Everyone needs to get their hands on a copy of this book, Global Diaspora Strategies Toolkit which is available from the Diaspora Matters website, if for no other reason than the fact that these authors have taken the time and effort to implement for Ireland a plan of action against the potential of downfall.
Putting together an assembly of high achievers with Irish roots and global connections could mean Ireland’s economic recovery could be more than a slow uphill struggle; it could accelerate us back to where we were before the Celtic Tiger’s roar was silenced.
Putting a plan in action of any shape or form has the benefit of planting in fertile minds the notion of survival and allowing like-minded people to come together and consider how they can help themselves. If this plan were completely moot, I would still say it is an idea worthwhile for this reason alone.
As the recent global recession has proven, “No nation is an island.” We are all interconnected. Kingsley Aikins and Nicola White believe that by harnessing the power of the global diaspora and implementing a diaspora strategy, we can aim to extend our networks and by default reclaim some of our lost power in our time of greatest need.
Quotes from Hilary Clinton and JF Kennedy are cited that support the authors’ feelings on the importance of global relationships. One is reminded of the presence in Ireland this year of Barack Obama and The Queen, following a hundred-year absence of any royal monarch on Irish soil, that the authors might be onto something. Gaining a global presence and striving for a leading role on the world stage and important allies can only stand to improve matters for us.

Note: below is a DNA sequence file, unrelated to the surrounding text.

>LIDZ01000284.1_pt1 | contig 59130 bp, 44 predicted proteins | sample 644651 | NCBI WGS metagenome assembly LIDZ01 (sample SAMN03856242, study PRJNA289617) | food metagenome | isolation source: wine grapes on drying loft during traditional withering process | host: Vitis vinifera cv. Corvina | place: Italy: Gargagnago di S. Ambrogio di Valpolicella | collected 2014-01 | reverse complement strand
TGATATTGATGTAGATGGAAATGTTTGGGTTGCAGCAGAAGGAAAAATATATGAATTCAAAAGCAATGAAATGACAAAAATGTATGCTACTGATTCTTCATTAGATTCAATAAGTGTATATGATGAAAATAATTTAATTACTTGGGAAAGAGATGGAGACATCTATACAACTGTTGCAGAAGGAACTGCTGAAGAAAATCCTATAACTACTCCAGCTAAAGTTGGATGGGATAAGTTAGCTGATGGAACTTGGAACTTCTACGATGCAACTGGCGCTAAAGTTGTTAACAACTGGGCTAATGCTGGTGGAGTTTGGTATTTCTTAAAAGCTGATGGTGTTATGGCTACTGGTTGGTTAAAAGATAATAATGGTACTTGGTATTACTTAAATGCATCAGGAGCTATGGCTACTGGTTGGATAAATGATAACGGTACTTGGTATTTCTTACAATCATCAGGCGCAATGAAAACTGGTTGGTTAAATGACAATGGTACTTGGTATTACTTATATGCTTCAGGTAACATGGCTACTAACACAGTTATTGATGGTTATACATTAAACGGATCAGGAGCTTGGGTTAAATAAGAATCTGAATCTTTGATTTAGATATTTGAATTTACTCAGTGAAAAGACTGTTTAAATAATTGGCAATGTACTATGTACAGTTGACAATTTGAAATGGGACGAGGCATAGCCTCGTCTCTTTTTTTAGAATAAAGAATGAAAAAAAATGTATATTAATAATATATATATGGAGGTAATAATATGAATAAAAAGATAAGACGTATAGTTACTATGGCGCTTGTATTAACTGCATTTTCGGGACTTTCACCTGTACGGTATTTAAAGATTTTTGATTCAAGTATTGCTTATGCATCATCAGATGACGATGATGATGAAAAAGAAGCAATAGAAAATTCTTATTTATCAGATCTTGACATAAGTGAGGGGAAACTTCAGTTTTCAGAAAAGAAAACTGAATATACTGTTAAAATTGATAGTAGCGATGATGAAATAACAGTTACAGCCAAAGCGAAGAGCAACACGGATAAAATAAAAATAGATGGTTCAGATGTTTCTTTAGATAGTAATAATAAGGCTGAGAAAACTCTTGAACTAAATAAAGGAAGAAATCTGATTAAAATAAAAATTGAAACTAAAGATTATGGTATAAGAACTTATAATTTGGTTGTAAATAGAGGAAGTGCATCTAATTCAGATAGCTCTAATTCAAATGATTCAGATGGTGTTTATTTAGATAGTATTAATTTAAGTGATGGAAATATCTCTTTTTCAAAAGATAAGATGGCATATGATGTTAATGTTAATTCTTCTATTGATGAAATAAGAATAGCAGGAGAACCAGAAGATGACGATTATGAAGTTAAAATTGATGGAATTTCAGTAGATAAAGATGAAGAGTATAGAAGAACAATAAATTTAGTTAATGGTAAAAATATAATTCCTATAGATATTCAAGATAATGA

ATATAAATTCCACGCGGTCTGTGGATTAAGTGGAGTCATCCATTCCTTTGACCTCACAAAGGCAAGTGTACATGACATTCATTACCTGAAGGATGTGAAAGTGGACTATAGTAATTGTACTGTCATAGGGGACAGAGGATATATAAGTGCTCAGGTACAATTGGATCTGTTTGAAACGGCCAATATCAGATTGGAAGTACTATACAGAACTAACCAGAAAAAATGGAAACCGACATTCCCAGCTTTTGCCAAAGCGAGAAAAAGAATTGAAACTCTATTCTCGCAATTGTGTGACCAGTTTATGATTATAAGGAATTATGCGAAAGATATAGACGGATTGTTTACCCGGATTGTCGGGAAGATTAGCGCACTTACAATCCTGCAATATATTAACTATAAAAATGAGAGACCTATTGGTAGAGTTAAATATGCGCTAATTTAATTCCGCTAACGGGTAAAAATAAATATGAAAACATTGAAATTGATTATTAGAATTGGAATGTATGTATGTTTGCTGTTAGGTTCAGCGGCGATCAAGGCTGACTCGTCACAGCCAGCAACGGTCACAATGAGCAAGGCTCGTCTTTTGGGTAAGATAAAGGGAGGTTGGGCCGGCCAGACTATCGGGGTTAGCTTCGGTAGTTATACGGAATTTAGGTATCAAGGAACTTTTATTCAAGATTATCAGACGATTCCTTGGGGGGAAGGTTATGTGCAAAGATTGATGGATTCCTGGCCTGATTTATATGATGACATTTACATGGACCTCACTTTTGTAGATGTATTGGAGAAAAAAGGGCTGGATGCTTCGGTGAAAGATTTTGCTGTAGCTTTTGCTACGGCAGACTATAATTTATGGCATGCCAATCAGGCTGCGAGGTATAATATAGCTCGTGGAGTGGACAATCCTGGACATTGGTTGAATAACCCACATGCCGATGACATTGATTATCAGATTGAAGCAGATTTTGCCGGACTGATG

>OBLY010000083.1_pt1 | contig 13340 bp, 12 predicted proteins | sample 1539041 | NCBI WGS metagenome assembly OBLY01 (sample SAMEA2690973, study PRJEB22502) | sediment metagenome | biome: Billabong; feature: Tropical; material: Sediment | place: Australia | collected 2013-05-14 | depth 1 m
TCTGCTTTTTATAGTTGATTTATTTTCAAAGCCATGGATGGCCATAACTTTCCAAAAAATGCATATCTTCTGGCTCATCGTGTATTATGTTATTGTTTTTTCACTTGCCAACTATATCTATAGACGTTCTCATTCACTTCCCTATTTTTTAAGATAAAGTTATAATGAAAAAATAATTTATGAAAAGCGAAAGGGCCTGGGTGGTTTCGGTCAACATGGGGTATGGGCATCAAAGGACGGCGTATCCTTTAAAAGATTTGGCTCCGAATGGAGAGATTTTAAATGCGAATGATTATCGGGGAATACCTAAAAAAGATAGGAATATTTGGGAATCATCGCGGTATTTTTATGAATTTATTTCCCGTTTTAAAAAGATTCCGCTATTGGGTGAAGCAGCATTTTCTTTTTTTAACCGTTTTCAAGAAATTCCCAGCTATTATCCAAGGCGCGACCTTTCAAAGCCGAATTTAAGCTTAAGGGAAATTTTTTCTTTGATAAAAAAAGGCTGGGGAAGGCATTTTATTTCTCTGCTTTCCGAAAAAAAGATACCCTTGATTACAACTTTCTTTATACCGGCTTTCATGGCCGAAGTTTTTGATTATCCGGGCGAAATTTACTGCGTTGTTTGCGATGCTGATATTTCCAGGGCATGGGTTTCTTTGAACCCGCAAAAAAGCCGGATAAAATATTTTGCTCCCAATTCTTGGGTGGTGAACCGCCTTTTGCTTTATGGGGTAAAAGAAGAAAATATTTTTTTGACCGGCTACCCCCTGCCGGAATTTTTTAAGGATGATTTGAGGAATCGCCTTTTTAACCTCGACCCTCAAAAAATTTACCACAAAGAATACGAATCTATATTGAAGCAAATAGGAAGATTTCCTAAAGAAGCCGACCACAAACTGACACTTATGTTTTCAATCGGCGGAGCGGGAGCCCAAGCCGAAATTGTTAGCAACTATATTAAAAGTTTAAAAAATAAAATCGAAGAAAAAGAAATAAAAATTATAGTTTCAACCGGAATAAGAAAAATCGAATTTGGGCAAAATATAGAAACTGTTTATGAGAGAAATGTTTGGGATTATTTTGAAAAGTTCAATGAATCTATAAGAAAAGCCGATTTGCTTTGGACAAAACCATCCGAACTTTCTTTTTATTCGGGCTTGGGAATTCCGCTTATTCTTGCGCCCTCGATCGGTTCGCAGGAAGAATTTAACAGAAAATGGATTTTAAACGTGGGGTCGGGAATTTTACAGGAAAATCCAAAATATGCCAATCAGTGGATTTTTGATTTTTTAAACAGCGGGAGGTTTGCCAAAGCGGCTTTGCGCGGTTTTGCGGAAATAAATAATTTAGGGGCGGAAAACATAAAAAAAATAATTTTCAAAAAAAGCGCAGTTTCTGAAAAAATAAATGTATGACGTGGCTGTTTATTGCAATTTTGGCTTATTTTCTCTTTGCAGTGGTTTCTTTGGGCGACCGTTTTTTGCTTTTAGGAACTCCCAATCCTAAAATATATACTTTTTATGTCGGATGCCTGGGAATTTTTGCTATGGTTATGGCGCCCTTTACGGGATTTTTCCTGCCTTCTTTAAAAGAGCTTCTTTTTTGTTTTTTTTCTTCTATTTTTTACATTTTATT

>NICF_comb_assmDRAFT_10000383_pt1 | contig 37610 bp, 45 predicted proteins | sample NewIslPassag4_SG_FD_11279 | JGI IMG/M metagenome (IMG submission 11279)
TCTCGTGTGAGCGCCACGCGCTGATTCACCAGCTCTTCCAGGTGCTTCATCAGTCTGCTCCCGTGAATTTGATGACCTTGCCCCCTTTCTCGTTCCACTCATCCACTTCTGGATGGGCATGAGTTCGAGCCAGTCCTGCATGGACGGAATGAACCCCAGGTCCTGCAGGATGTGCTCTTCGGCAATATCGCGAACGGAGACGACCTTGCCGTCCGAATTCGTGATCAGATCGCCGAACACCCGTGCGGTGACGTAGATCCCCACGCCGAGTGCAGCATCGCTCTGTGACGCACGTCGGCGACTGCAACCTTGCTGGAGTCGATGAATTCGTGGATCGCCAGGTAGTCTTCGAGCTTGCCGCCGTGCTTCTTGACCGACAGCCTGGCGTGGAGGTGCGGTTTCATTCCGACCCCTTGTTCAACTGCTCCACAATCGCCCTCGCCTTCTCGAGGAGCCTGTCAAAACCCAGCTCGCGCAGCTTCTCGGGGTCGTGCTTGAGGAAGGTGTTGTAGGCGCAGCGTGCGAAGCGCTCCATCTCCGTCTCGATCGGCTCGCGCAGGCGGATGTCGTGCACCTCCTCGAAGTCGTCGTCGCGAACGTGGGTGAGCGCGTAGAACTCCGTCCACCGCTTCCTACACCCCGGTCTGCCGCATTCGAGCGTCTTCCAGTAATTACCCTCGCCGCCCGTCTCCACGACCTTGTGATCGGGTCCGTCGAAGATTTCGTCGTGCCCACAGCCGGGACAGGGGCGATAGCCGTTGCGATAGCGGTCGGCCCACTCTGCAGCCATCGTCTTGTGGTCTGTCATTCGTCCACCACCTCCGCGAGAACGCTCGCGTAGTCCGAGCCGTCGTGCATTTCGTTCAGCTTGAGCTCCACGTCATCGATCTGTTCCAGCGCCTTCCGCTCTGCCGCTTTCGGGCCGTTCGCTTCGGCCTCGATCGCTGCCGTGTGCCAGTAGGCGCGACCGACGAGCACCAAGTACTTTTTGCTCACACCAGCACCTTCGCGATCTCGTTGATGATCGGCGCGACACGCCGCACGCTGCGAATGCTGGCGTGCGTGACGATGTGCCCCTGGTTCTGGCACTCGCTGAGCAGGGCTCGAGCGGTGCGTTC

What is clear from this strategy toolkit is that Kingsley and his group are committed to improving Ireland and its communities through philanthropy, access to global markets and the advocacy of brand ‘Ireland’. This strategy is based on collation and analysis of the experience of Diaspora organisations from around the world.
Kingsley emphasises that, “Networking with the diaspora is going to be a key piece in Ireland’s economic recovery.”
The discussion topics at the recent Global Irish Economic Forum touch on a lot of the themes in the book; philanthropy, trade, investment, tourism, culture, education and sport were all discussed.
“In all of those areas there were initiatives suggested and now the key is execution,” Kingsley comments, “But the government seems determined and they have set themselves a hundred-day target that they will have a whole series of initiatives in place by.”
How can we make all this networking possible? Technology is the key and the most outright way of opening up the endless connections that stand to be made with the overseas diaspora.
“The internet is becoming the town square for the global village of tomorrow” – Bill Gates.
The good news is that we don’t have to start from scratch. Groups such as the Irish Technology Leadership Group, that encourage and support entrepreneurship and innovation in the Irish Innovation Center, are a prime example of the benefits that can be reaped by engaging with the larger Irish diaspora.